The ‘indie’ explosion – a missed opportunity?

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About 3-4 years ago, the devastating 1-2-3 punch of a TV series called “Kami”, its mega-hit theme song “Lagu Untukmu” by Meet Uncle Hussein, and the meteoric rise of Hujan made ‘indie’ an overnight buzzword on everyone’s lips. While there’s no shortage of people annoyed with such a cheap usage of the word ‘indie’ then, there’s also no denying what a shot in the arm that word’s new buzzword status was to our perpetually fledgling independent music scene.

Gigs suddenly became well attended events, and kids in general (in unbelievable numbers!) made genuine attempts to get to know and discover new independent music. There were even genuine mainstream stars that came out of the whole indie explosion.

Almost 4 years later, even though most of the name indie acts are still doing quite well for themselves (mostly in the mainstream), the independent scene has seemingly gone back to its old fledgling status, with sparsely attended gigs back to being a very normal occurrence, and people paying no attention to us once more. What happened?

Different people of course have different theories on why this has been the case. But to me, it’s just been the simple case of the excitement missing from most of these gigs. There’s always been indie bands putting on and playing shows before the explosion, with similarly lukewarm responses. So why did the scene suddenly explode then?

It exploded because suddenly there were a handful of bands that a lot of people are willing to pay money to go and see live onstage. Like it or not, there were now ‘indie’ stars, bands with songs that people love enough to go crazy about. And no, it’s not just a Malaysian thing, it’s been the norm the world over. The Shins, Clap Your Hands Say Yeah, Arcade Fire, Vampire Weekend and now The Black Keys are all prime examples of indie bands who became stars while still remaining relatively small and independent compared to the mainstream.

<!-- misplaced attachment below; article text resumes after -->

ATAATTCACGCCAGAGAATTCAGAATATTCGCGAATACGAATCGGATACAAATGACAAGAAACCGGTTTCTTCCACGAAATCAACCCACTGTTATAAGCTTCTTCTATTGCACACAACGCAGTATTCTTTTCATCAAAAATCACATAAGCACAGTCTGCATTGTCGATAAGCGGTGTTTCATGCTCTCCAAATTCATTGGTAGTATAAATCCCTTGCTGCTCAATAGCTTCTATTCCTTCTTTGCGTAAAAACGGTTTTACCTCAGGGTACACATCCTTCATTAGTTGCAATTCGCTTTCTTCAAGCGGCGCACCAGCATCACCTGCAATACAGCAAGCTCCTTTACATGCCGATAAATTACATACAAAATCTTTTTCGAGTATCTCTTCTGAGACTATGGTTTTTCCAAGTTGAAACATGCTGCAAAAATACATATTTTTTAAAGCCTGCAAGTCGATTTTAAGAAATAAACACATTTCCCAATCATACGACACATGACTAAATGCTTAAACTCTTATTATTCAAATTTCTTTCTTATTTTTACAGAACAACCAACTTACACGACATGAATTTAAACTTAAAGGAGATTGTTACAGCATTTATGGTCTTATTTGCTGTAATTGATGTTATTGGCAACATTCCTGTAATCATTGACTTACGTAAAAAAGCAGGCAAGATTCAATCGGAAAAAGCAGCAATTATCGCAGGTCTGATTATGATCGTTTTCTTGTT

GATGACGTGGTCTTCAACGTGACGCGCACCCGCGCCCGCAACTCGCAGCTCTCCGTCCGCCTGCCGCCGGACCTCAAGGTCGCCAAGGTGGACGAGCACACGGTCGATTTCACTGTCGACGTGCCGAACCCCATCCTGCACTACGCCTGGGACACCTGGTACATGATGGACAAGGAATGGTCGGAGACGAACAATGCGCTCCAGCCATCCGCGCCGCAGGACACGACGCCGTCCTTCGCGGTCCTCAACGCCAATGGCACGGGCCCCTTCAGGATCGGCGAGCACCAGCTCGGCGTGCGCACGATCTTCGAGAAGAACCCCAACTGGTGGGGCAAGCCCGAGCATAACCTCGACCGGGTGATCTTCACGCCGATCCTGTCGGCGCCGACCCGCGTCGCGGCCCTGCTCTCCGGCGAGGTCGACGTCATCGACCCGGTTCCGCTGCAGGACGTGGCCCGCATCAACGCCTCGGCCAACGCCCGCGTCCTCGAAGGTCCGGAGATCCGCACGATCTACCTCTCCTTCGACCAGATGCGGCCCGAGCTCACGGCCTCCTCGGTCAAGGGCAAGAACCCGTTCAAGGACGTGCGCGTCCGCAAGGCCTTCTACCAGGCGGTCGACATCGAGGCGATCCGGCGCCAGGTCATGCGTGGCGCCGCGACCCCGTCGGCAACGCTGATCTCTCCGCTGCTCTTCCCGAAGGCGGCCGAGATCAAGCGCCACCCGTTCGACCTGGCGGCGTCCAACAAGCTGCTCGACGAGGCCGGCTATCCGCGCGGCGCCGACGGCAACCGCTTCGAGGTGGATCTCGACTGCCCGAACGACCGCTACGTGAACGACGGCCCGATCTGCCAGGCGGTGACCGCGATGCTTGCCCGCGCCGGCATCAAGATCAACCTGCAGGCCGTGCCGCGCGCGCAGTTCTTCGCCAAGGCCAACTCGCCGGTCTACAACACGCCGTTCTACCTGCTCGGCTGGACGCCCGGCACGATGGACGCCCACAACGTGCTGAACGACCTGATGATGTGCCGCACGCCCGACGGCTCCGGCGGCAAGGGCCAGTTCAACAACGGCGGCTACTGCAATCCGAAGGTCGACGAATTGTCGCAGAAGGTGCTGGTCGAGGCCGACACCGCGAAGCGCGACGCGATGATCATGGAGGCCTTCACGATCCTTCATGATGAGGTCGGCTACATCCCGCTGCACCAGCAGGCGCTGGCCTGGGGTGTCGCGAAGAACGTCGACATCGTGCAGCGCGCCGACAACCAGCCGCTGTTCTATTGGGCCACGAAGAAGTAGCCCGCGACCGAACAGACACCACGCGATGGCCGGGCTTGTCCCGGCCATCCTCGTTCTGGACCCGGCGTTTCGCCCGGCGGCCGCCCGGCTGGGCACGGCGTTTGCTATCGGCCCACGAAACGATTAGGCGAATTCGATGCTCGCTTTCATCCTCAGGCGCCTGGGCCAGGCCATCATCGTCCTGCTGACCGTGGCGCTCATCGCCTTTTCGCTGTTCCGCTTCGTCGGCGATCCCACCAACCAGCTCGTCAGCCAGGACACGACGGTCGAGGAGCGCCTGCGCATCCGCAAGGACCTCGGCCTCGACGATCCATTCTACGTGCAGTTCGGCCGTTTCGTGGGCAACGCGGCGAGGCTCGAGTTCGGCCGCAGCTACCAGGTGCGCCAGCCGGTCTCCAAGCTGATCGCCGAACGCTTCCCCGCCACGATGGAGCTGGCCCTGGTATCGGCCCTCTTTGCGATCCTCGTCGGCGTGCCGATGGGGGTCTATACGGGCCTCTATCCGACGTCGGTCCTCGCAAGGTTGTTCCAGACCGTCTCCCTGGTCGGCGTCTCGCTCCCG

What’s been missing from the small gigs nowadays are exactly the kind marquee names that’s been bringing in the hordes of sweaty bodies to these gigs in the first place during the beginning and up to the peak of the explosion back then. What’s basically happened is that these marquee names have simply become too successful in the mainstream that they’ve simply priced themselves out of the small gigs now. And here is where we argue that it doesn’t have to be like that at all.

As artists who make a living doing music full time, it is totally understandable that they’d want to be paid what they’re worth. But it should also be fairly logical to look at things subjectively as well. Corporate bodies and sponsored events can surely pay an arm and a leg (and maybe even more), but to expect a gig organiser to be able to afford to do so as well is clearly unrealistic, no? Surely a middle ground can be reached in terms of payment wherein the bands won’t feel exploited (by being paid an amount not commensurate to the amount of people expected to pay to come and see them) and that the promoters will also feel that they’ll be paying a fair amount that’ll put them in with a realistic chance of at least recouping their costs.

As it is with everything indie, a fair amount of trust has to be put in to make things work, and a whole lot of compromise as well. This is after all still a labour of love on most people’s part. While we may have lost quite a bit of ground in the past few months, there’s always room to make up for it. We need to feel the excitement again. Money, after all, is just a bonus, right?

Written by Aidil Rusli